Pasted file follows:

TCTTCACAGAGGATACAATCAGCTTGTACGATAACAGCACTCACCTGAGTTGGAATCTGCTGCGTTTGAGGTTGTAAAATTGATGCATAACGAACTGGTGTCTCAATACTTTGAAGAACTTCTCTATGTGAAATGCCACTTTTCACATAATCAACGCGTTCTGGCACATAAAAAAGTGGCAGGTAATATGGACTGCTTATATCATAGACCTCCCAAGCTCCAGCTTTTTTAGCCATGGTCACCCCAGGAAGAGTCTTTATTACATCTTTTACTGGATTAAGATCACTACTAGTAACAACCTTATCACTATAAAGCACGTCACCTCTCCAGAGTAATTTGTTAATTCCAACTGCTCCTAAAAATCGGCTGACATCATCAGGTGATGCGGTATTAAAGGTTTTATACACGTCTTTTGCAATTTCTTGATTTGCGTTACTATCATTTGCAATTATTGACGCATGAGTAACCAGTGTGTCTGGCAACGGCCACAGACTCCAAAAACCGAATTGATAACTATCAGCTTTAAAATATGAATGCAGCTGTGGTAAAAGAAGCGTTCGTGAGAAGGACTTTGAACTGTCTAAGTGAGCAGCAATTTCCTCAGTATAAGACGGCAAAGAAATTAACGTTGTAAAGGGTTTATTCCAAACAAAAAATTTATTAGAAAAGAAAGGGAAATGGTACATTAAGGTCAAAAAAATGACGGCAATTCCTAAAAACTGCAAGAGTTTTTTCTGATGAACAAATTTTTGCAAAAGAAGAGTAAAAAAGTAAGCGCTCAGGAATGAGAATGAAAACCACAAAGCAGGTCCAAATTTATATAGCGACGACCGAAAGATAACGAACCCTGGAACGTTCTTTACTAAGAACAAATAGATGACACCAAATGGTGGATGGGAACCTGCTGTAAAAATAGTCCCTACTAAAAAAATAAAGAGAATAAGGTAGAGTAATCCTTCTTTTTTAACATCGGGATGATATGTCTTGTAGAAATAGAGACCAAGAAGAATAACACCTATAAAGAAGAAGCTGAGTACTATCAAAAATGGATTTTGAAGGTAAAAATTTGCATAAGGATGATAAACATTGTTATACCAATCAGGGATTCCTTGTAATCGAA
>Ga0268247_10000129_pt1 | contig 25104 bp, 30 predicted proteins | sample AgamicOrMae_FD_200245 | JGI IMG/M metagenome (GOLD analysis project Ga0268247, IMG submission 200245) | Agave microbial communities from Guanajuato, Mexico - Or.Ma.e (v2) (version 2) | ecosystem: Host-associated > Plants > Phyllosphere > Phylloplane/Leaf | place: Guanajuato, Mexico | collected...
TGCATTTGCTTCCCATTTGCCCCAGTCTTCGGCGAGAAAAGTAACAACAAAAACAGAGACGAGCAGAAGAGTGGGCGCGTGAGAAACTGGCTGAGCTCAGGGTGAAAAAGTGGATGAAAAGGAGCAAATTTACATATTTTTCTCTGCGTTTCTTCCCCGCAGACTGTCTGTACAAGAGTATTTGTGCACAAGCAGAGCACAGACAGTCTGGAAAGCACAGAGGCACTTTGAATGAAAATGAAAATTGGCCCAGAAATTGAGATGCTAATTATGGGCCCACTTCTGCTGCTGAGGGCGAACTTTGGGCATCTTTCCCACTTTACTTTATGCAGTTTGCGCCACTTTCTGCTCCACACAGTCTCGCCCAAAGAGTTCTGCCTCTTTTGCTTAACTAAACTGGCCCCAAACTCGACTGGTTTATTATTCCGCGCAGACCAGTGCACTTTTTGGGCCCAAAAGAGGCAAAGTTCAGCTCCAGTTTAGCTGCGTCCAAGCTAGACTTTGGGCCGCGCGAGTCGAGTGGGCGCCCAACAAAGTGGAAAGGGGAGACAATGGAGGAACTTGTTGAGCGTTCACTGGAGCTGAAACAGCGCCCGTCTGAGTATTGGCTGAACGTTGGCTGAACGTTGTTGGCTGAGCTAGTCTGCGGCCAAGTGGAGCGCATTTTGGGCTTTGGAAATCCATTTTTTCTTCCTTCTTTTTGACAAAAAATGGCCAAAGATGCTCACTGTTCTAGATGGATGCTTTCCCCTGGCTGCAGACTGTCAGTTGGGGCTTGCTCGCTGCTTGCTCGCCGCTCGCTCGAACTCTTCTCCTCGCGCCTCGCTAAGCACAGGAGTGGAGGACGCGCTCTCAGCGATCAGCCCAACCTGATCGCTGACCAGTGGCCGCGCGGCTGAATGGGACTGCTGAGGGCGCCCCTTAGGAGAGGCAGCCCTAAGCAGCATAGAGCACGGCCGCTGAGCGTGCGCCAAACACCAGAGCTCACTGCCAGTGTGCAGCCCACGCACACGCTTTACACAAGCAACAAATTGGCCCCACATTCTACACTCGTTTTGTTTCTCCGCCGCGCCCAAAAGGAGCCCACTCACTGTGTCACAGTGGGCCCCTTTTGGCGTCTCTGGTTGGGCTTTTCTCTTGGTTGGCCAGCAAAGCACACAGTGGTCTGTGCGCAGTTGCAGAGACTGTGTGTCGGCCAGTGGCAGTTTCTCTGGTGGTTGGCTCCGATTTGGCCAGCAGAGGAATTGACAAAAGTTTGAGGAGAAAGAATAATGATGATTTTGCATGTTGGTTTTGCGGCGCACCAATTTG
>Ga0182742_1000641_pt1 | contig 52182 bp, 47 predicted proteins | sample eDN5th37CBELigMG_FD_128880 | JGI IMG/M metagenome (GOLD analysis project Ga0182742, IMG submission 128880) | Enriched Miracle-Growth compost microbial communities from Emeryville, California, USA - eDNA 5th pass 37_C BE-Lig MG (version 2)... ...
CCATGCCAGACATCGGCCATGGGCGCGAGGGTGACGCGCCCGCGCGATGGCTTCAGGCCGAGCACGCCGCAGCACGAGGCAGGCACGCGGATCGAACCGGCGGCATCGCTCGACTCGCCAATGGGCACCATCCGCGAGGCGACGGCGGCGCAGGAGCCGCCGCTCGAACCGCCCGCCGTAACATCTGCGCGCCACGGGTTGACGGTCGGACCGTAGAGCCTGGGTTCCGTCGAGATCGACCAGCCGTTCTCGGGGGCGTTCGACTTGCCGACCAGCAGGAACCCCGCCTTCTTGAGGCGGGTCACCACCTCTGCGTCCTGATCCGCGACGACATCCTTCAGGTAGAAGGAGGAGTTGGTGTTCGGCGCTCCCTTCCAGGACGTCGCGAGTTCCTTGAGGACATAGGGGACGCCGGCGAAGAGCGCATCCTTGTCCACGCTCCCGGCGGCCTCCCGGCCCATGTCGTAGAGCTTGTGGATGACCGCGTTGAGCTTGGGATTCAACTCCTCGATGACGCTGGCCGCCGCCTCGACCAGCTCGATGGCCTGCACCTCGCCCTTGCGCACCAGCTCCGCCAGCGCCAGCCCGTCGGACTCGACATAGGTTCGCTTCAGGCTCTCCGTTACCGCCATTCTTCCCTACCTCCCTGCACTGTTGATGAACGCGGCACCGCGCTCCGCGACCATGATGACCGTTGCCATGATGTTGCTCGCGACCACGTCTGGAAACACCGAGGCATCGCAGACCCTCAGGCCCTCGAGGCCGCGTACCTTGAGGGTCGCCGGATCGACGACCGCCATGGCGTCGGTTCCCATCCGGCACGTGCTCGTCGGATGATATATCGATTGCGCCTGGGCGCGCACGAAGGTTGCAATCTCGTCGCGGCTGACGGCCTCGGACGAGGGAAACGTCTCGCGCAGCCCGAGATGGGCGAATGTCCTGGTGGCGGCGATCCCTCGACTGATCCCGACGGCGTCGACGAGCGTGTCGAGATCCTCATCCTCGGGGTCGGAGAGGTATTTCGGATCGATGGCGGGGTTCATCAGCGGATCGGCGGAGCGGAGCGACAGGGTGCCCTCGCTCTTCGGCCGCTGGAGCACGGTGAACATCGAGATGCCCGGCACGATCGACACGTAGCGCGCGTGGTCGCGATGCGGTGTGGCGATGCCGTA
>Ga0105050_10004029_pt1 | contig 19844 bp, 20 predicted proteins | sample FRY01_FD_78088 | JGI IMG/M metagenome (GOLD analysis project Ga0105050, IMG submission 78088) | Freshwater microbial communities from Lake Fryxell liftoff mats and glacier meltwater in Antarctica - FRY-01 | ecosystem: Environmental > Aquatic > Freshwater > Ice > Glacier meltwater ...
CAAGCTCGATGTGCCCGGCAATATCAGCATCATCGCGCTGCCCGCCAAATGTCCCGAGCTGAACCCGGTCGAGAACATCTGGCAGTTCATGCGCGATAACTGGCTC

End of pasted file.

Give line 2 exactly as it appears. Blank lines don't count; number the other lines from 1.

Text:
>Ga0268247_10000129_pt1 | contig 25104 bp, 30 predicted proteins | sample AgamicOrMae_FD_200245 | JGI IMG/M metagenome (GOLD analysis project Ga0268247, IMG submission 200245) | Agave microbial communities from Guanajuato, Mexico - Or.Ma.e (v2) (version 2) | ecosystem: Host-associated > Plants > Phyllosphere > Phylloplane/Leaf | place: Guanajuato, Mexico | collected...